It is my contention that a flaw exists, and the cracking is audible in Miles’s voice. The fact that he does not speak until the eleventh chapter of the story probably accounts for the lack of attention paid to his dialogue. By this time, the reader has been thoroughly indoctrinated by the governess’ point of view and is not likely to catch the fact that the Miles who speaks is quite different from the Miles who is described. Her first impression of the boy, upon meeting him at the station, is that “he was incredibly beautiful . . . [with an] indescribable little air of knowing nothing in the world but love.” This comes as quite a shock to her, after the news of his expulsion, from which she had previously (unfathomably) concluded that “he’s an injury to others.” Miles and Flora strike her as “beginning anew each day” and the governess feels that if Miles had ever been wicked he would have “caught” it, and I should have caught it by the rebound–I should have found the trace, should have felt the wound and the dishonour.

It is this gut feeling about Miles that persuades the governess to do “nothing at all” about his expulsion from school.

This decision is undoubtedly the pivotal moment of the story, for it cannot be coincidence that she sees Quint’s ghost immediately afterwards. The governess is torn between her certainty that if Miles had ever done anything wrong she would know it and the contradictory reality of his expulsion. In fact, it seems fair to say that her resort to the supernatural became inevitable, once she determined to reconcile the irreconcilable. So far, this interpretation of the events of the story is fairly standard. However, what is not generally remarked is that Miles understands the nature of the governess’ dilemma, and makes attempts to reach her. The first dramatized conversation between the two characters occurs the day after he has been discovered out, at night, on the lawn. The governess believes that he has been lured out for a conclave with Quint, but she says nothing of this, she merely asks him: “What were you doing there?” Miles’s reply (his first quoted words) is: “If I tell you why, will you understand?” He explains: “It was just exactly in order that you should do this . . . [she asks “Do what”] Think me–for a change–bad!”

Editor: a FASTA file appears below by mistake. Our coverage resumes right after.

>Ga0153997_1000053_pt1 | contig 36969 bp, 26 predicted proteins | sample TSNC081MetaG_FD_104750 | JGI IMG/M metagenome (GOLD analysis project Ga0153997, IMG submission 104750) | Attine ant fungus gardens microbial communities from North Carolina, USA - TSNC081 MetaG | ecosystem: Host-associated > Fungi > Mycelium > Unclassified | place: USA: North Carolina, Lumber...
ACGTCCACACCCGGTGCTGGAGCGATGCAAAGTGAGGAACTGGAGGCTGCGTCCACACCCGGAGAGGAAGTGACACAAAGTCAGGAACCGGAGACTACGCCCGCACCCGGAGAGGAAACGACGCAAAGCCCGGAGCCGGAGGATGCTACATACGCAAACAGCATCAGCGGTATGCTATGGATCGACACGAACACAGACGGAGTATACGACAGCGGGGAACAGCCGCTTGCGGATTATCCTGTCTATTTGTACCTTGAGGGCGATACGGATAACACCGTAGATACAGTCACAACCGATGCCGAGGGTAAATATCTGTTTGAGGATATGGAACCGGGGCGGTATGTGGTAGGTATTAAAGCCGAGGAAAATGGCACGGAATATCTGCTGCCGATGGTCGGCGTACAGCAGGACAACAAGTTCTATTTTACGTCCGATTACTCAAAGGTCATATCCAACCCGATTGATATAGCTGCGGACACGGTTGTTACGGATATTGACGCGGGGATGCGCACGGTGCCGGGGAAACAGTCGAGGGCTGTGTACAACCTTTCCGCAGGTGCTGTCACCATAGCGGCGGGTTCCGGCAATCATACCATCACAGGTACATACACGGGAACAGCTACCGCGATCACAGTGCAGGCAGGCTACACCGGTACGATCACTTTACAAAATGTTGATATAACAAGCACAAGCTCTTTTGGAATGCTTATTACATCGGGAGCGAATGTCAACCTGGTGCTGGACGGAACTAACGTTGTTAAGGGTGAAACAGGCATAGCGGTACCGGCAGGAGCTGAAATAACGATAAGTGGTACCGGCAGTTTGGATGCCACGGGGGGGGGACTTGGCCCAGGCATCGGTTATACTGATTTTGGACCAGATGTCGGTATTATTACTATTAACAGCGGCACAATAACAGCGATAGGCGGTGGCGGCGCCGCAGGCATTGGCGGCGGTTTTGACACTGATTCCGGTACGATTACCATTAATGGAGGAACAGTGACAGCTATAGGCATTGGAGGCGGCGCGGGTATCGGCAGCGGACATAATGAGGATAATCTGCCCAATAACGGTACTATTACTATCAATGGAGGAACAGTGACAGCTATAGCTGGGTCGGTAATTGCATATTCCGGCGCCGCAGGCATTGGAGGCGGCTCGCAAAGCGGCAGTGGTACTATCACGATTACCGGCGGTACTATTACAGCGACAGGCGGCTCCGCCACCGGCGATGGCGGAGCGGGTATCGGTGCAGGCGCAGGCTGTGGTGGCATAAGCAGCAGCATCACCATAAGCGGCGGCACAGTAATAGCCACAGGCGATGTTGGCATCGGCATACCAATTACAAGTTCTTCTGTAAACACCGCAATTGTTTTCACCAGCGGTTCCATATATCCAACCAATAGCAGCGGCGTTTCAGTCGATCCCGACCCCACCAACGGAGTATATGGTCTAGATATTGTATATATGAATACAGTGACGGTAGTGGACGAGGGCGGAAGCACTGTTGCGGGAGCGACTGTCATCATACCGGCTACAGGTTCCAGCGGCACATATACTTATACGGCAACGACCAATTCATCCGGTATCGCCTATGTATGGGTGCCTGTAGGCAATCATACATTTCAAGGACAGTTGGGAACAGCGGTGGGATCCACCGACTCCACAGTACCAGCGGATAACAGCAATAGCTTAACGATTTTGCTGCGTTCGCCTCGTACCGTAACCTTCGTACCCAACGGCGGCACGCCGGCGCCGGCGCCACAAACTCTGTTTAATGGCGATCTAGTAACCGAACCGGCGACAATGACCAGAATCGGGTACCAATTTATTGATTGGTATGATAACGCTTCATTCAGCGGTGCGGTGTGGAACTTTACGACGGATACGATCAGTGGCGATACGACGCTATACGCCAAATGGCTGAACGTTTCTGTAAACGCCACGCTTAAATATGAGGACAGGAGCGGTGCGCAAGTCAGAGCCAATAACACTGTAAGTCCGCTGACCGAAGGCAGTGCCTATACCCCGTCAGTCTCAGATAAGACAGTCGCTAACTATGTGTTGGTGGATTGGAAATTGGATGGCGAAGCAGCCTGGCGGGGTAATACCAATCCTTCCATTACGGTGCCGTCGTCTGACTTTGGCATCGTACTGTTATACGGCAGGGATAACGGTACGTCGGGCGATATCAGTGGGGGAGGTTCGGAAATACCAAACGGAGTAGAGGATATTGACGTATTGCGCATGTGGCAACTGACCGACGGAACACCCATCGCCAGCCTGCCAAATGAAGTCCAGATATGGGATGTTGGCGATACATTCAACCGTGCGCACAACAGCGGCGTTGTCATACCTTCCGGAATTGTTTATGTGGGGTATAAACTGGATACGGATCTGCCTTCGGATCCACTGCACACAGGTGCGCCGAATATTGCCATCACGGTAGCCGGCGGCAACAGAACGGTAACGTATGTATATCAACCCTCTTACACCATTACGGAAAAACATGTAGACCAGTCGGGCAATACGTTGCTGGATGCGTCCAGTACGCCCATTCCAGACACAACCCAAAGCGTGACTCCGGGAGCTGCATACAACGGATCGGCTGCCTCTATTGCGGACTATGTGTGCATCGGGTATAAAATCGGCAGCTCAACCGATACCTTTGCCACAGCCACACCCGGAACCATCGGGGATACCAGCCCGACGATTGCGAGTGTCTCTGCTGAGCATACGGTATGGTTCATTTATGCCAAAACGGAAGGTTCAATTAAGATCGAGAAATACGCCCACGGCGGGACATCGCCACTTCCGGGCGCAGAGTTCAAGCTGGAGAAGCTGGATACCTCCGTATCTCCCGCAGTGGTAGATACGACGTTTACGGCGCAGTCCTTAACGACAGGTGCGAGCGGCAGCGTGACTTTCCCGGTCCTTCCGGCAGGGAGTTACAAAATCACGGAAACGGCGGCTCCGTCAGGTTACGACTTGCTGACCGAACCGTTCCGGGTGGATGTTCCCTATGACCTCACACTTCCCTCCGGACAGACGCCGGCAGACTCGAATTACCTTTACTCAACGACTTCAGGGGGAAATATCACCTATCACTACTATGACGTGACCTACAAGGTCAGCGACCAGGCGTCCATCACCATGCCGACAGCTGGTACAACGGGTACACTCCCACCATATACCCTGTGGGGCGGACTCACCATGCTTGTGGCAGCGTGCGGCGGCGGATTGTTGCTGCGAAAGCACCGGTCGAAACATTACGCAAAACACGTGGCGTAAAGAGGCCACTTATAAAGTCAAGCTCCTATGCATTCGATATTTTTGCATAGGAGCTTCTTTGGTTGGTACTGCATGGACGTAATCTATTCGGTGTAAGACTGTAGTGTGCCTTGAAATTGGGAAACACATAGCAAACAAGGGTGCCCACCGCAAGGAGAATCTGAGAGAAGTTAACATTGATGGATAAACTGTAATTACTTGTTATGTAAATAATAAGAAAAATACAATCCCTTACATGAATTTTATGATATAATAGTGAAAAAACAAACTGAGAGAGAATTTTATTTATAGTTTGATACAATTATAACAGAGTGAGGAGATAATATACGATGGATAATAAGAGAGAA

Far from attempting to deceive the governess into believing that he is an angelic child, Miles (with Flora’s help) actually contrives to convince her that “when I’m bad I’m bad!” It is significant that, when Miles decides to be “bad”, the worst thing he can think of to do is to disobey an arbitrary rule, “just to show you [the governess] I could!” The issue of Miles’s schooling recurs continually in his dialogue with the governess. He demands to know: “When am I going back?” She responds by evading the issue. She deflects his questions expertly, leaving him completely at a loss, as is evident in the following passage, worth quoting at length:

“I want my own sort!” It literally made me bound forward. “There aren’t many of your own sort, Miles!” I laughed. “Unless perhaps dear little Flora!” “You really compare me to a baby girl?” This found me singularly weak. “Don’t you then love our sweet Flora?” “If I didn’t–and you too; if I didn’t–!” he repeated as if retreating for a jump . . . “Yes, if you didn’t–?” . . . “Does my uncle know what you think?” I markedly rested. “How do you know what I think?” “Ah well of course I don’t; for it strikes me you never tell me.”

By disregarding the narrator’s oppressive characterizations in favour of an exclusive focus upon the interchanges between Miles and the governess, it is possible to construct a strange counter-story that simply does not fit into the governess’ “totalitarian system”: it is the story of a young boy, placed in an unusually chaotic environment, under the care of inscrutable adults (an uncle who takes no notice of him and a governess who answers his questions with more questions), struggling to make sense of his world. In short, the story can be read as a twisted variation and commentary upon the theme and technique of What Maisie Knew.